Science Fair Project Encyclopedia
GM Premium V engine
The Premium V family of automobile engines is General Motors' modern 90° v engine architecture. The family is most associated with Cadillac's Northstar V8, but the family has also seen use at Oldsmobile (as the Aurora L47 V8 and "Shortstar" LX5). Recently, Premium V engines have been used at Pontiac and will soon be used by Buick (in the Lucerne) and Alfa Romeo (in the US-market Kamal).
The engine was introduced in 1992 in the Cadillac Allante and continues to be used in the Cadillac STS, Cadillac SRX, and Cadillac XLR. It was sold exclusively by Cadillac for over a decade before being introduced in the Pontiac Bonneville for 2004, though the L47 V8 variant was used in the Oldsmobile Aurora and the 3500 LX5 V6 in the Oldsmobile Intrigue. Cadillac is planning to introduce a V12 Northstar this decade.
The original Northstar Allante also introduced the Northstar System which included traction control, adaptive suspension , and antilock brakes .
The all-aluminum Northstar features Dual-Overhead Cams, Variable Valve Timing, and other modern technologies. The VVT system can vary intake by up to 40° and the exhaust by up to 50°. Most Northstar engines produce 275 to 315 hp (205 to 235 kW). The engine displaces 279 in³ (4645 cc) from a 3.66 in (93 mm) bore and 3.31 in (84 mm) stroke. The engine got a forged steel crankshaft in 2003. The block can be expanded up to 5.4 L though no such engine has been produced.
The Northstar block's bellhousing bolt pattern is substantially similar to the GM and AMC/Jeep Iron Duke-derived 4-cylinder engines, as well as the GM 60-degree V6 engine family. One bolt hole location is different, and the starter is located in the valley between cylinder banks rather than on the side of the block. This fact raises interesting possibilities for using this engine family for purposes other than originally intended; if one can find a transmission with a version that bolts to the Iron Duke or GM 60-degree family, one can more easily transplant the Northstar engines into other FWD or RWD vehicles. Some possibilities are: GM 700R4; Aisin-Warner transmissions whose bellhousing-to-transmission pattern is shared with the Jeep AX-5, AX-15, and NV3550 transmissions (various Toyota G, R, W, and Isuzu AR models).
The Northstar was on the Ward's 10 Best Engines list for 1995 and 1996.
The L37 was the original Northstar. It is tuned for responsiveness and power, while the later LD8 is designed for more sedate use. The L37 topped out at 300 hp (224 kW) in 2002 on the STS and ETC models, making these the most powerful front wheel drive cars ever built.
Vehicles using the L37 include:
The LD8 is a transverse V8 for front wheel drive cars. Introduced in 1994, it is designed to provide more torque than the high-revving L37. The 1998 revision is quieter (thanks to hydraulic engine mounts) and performs better (thanks to a tuned intake system) than previous Northstars. It produces 275 hp and 300 ft.lbf.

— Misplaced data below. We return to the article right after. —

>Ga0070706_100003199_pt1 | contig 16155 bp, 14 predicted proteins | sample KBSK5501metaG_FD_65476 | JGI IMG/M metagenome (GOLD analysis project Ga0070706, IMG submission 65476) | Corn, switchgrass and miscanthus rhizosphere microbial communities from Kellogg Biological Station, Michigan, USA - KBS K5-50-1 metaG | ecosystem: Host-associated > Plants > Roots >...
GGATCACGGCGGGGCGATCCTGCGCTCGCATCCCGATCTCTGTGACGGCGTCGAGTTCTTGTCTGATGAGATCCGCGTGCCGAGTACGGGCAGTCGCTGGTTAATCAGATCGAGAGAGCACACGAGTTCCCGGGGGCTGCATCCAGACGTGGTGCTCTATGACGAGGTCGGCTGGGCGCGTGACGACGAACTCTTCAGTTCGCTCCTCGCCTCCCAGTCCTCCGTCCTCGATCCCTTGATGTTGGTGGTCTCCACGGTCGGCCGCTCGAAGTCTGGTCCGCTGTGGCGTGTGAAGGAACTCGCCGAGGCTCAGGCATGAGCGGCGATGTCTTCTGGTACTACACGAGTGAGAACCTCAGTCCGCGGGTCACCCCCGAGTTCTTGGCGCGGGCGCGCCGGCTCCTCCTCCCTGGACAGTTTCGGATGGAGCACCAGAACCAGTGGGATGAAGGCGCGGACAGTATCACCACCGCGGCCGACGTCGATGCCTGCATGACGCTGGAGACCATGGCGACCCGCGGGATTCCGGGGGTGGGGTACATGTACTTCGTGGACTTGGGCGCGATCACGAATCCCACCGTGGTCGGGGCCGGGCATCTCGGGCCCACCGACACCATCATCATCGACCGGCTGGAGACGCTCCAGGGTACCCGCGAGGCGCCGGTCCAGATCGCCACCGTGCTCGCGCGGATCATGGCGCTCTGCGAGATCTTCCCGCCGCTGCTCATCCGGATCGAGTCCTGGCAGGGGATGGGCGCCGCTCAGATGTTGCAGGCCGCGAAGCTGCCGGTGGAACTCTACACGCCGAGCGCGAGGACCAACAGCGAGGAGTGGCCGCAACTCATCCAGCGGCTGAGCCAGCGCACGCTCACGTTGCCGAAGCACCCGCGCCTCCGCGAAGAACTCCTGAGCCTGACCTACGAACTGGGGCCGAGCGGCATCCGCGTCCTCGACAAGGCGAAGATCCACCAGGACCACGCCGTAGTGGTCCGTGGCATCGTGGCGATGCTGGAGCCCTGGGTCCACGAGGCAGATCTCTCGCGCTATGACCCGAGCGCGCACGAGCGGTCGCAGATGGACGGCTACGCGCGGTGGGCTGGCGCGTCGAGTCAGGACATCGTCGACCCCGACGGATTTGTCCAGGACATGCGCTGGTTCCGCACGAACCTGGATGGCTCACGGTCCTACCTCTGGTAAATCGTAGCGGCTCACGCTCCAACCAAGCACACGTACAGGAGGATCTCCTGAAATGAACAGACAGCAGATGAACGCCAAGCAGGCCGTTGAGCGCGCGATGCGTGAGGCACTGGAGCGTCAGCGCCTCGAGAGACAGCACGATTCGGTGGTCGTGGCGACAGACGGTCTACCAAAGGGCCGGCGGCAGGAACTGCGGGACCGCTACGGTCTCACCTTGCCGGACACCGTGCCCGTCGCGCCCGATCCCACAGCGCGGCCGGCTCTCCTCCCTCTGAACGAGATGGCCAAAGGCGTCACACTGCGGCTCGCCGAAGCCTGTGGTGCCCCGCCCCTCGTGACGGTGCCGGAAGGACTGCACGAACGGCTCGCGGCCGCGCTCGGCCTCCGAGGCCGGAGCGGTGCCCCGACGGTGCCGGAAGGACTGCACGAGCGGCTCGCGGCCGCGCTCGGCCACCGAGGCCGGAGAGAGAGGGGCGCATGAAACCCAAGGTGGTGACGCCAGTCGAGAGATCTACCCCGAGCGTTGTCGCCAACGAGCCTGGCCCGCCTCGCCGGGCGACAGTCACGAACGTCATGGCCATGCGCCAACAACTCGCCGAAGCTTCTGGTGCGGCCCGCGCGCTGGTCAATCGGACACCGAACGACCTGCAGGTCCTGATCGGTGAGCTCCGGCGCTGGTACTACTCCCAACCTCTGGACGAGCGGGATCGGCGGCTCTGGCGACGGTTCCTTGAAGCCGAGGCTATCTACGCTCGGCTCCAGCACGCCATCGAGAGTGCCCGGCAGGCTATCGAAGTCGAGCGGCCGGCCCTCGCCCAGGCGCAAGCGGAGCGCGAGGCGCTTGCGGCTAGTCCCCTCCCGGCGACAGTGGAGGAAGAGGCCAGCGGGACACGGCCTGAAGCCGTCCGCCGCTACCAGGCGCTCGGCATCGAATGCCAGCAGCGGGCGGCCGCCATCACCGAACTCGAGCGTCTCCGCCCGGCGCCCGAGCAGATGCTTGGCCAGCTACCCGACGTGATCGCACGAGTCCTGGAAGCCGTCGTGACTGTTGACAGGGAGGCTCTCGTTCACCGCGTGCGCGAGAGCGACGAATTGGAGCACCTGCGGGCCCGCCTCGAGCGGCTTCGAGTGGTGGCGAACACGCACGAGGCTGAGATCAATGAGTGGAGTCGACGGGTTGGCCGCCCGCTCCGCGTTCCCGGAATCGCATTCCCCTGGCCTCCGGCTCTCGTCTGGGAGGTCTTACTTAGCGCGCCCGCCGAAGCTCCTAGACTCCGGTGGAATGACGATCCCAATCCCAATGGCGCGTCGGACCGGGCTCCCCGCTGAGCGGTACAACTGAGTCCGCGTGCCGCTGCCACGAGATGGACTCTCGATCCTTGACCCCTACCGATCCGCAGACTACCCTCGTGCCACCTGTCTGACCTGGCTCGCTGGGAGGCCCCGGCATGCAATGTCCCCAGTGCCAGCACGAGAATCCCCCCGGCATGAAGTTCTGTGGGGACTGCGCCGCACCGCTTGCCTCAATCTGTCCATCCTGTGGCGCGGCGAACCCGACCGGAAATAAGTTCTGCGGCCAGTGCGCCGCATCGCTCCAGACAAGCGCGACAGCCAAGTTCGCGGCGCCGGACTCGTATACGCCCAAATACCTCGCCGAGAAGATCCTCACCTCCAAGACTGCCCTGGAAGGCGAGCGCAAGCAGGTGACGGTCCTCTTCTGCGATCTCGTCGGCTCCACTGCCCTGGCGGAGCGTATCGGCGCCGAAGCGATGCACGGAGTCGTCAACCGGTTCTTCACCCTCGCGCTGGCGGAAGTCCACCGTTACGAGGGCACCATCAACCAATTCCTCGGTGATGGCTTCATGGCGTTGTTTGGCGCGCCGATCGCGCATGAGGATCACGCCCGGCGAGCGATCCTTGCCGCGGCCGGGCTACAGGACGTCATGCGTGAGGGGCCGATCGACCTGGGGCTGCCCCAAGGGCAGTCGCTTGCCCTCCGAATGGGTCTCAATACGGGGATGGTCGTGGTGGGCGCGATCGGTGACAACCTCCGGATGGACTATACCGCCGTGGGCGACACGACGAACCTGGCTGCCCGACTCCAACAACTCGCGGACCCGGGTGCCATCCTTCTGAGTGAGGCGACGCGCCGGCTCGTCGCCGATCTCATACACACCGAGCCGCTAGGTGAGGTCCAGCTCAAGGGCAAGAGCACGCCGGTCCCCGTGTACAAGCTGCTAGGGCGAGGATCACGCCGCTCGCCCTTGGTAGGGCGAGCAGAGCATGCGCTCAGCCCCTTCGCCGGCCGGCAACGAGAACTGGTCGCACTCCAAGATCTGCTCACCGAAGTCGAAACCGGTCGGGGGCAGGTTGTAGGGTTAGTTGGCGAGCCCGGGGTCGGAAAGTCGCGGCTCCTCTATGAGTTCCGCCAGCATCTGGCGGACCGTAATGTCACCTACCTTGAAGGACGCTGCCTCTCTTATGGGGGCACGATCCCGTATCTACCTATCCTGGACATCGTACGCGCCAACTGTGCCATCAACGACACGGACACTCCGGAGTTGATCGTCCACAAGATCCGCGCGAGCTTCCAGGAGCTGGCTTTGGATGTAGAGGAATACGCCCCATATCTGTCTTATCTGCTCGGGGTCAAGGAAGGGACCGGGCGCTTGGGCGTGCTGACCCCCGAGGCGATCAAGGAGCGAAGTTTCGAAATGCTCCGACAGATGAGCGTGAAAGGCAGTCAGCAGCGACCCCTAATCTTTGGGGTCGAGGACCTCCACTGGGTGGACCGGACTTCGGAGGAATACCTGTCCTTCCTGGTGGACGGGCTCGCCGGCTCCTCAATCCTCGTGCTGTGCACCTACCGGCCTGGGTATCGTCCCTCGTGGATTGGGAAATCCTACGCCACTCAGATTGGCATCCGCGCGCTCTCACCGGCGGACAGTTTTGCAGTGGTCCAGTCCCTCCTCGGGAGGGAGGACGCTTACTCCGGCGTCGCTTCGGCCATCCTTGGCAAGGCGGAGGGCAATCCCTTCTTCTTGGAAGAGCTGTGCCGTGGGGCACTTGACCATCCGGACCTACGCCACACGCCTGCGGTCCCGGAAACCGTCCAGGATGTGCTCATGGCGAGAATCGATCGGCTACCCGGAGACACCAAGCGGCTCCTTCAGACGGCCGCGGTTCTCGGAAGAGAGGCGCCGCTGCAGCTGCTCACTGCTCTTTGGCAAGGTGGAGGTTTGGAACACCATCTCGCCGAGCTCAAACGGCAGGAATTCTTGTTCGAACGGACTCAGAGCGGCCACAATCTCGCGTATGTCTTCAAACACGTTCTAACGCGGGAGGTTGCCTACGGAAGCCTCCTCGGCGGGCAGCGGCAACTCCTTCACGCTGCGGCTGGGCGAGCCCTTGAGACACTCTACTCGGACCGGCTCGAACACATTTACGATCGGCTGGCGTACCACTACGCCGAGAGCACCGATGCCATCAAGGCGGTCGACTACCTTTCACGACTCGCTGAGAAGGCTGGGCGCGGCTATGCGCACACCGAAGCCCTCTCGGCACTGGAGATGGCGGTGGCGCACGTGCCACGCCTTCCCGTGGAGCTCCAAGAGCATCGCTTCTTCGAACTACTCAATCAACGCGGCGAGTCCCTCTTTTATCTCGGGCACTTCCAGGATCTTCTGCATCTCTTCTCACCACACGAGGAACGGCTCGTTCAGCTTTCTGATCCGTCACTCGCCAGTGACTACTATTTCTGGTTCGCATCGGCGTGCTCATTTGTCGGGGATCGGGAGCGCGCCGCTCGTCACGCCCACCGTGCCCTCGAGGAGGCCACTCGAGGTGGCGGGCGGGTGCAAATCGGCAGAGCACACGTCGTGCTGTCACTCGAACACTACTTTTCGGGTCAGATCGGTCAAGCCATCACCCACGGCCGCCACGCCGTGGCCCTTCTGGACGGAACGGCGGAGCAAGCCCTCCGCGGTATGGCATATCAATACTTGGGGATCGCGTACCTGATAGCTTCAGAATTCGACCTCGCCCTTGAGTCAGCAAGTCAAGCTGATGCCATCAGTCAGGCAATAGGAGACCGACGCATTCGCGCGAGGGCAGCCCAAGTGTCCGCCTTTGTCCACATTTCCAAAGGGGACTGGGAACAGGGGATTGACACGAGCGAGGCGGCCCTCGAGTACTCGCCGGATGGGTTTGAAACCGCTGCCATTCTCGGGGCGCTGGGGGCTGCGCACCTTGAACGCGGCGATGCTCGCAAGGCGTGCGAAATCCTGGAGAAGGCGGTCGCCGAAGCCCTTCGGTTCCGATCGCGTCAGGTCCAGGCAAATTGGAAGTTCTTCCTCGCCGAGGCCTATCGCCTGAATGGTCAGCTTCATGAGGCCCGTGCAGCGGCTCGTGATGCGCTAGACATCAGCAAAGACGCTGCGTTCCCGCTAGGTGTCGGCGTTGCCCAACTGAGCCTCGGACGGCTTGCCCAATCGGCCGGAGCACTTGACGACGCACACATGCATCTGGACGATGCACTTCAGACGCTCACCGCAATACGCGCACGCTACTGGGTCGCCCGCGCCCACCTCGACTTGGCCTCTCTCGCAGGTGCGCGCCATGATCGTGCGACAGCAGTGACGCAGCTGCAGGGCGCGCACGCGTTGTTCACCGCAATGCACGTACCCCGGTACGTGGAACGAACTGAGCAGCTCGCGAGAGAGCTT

Vehicles using the LD8 include:
The Northstar was designed originally for transverse front wheel drive applications. It was modified substantially in 2004 for longitudinal rear- and all wheel drive use in the SRX and XLR. The RWD (LH2) Northstar is good for 315hp (235kW) and 310ft.lb (420Nm).
Vehicles using the LH2 include:
- 2005 Cadillac STS-V
The L47 Aurora engine was a special V8 designed for the Oldsmobile Aurora, based on the Northstar engine. It is a DOHC 4.0 L (3995 cc) V8 which produced 250 horsepower (186 kW) and 260 ft.lbf (353 Nm) of torque. The bore is 87 mm and the stroke is 84 mm.
A special version of this engine was used as one of the two engines available to Indy Racing League competitors at the inception of that automobile racing promotion (the other engine was a modified Infiniti V8).
The 3500 LX5 V6 is a DOHC engine from Oldsmobile, introduced in 1999 with the Oldsmobile Intrigue. It was produced by the Premium engine group at GM and was thus called the Premium V6, or PV6, while it was being developed. It is based on the L47 Aurora V8, which is itself based on the Northstar engine, so engineers called it the Short North, though Oldsmobile fans have taken to calling it the Shortstar.
It is not a simple cut-down V8. Although it has a 90° vee-angle like the Northstar and Aurora, the engine block was engineered from scratch, so bore centers are different. It has chain-driven dual overhead cams and 4 valves per cylinder, but is an even-firing design with a split-pin crankshaft similar to the modern GM 3800 engines. The LX5 displaced 3.5 L (3473 cc) and produced 215 hp (160 kW) and 230 ft.lbf (312 Nm). Bore is 89.5 mm and stroke is 92 mm.
The cost of building this engine was high, and it was not used in many vehicles. It was said at the time that a family of premium V6s would follow, with displacements ranging from 3.3 L to 3.7 L, but only the LX5 was ever produced. It was entirely different from any other V6 in the GM inventory, and as with the Aurora V8, production stopped with the demise of Oldsmobile.
This engine was used in the following:
The 3500 LX5 was on the Ward's 10 Best Engines list for 1999 and 2000.
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